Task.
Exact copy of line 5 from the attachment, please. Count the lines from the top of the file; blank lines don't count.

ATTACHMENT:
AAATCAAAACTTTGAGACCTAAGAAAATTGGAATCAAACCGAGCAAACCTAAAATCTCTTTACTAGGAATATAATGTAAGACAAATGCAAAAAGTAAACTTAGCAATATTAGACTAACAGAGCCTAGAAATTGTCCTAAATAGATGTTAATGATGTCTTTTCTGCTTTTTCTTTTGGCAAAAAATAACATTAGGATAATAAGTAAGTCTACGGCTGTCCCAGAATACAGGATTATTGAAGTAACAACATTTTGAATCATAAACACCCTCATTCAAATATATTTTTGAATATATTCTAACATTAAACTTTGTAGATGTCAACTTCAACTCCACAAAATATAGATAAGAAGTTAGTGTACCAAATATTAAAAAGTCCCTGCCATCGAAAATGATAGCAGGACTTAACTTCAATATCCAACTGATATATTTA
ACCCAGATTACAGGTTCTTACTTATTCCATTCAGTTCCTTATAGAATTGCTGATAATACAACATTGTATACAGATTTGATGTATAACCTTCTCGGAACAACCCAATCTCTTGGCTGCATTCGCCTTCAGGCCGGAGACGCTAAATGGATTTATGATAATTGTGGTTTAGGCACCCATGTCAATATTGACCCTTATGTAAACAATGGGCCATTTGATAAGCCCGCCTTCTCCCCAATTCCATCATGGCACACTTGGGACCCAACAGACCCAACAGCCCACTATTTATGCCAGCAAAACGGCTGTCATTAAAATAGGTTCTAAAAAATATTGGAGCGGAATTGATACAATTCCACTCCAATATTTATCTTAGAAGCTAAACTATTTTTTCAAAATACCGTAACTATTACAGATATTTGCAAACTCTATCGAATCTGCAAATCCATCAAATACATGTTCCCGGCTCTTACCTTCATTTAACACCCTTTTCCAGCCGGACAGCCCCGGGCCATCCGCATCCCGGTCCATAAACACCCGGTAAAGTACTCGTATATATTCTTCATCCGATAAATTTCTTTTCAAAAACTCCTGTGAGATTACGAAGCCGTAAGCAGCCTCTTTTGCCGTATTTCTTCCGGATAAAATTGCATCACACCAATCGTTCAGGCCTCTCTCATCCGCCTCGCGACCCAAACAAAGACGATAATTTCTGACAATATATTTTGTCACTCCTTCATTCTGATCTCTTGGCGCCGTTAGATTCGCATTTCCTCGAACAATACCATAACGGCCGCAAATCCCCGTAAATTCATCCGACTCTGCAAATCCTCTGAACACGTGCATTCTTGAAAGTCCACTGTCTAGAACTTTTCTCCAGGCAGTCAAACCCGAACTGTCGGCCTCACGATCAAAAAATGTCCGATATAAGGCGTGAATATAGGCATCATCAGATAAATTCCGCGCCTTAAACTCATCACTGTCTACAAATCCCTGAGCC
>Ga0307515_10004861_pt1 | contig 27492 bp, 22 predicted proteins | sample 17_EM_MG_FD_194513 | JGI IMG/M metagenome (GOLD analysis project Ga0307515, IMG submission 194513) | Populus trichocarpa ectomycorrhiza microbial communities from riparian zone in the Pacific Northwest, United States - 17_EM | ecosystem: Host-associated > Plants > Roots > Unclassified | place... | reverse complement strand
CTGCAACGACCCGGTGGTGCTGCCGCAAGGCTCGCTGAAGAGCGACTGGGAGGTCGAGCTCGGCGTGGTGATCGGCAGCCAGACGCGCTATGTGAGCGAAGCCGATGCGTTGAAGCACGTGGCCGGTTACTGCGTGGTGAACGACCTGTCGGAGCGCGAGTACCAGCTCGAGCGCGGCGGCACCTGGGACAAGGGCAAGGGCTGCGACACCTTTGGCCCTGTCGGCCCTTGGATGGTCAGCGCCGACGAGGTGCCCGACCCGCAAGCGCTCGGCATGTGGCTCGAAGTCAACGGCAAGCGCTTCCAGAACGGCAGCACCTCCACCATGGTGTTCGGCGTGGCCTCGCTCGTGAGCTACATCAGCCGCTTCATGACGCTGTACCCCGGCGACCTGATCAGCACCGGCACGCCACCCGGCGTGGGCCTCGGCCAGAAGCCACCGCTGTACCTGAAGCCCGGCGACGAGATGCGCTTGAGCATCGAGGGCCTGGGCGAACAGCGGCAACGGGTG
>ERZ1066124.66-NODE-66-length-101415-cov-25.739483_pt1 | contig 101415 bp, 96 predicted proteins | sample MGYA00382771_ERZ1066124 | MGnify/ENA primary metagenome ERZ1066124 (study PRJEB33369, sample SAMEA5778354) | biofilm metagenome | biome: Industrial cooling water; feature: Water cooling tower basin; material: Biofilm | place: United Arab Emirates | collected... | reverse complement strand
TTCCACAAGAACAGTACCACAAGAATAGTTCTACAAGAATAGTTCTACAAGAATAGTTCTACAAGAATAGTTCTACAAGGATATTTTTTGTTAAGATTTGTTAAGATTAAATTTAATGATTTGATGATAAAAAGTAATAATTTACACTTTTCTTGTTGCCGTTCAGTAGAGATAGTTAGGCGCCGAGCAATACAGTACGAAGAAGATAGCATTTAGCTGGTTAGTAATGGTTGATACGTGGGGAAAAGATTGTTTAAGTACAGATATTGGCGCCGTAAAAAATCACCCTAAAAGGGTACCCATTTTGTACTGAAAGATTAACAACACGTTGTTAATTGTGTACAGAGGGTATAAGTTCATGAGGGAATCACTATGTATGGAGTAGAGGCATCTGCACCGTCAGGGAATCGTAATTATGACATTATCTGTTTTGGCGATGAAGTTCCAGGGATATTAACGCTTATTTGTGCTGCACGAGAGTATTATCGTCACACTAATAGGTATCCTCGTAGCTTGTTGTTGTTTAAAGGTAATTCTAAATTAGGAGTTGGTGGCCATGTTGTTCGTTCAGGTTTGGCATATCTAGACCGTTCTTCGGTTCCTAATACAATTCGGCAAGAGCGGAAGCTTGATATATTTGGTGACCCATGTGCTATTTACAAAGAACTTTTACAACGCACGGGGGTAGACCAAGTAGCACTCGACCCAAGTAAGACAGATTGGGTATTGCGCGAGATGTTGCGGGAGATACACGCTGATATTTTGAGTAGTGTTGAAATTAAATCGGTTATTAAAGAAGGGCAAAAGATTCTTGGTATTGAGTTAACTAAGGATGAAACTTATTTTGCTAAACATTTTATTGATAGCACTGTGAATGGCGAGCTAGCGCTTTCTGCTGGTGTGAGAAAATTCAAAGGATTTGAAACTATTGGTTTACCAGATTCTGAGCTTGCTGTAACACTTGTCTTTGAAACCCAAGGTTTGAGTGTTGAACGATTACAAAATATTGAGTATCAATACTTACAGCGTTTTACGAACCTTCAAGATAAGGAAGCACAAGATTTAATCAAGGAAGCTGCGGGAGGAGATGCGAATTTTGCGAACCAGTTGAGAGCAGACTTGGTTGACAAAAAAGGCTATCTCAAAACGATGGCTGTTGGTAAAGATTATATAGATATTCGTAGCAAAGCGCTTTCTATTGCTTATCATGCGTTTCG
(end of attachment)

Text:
>ERZ1066124.66-NODE-66-length-101415-cov-25.739483_pt1 | contig 101415 bp, 96 predicted proteins | sample MGYA00382771_ERZ1066124 | MGnify/ENA primary metagenome ERZ1066124 (study PRJEB33369, sample SAMEA5778354) | biofilm metagenome | biome: Industrial cooling water; feature: Water cooling tower basin; material: Biofilm | place: United Arab Emirates | collected... | reverse complement strand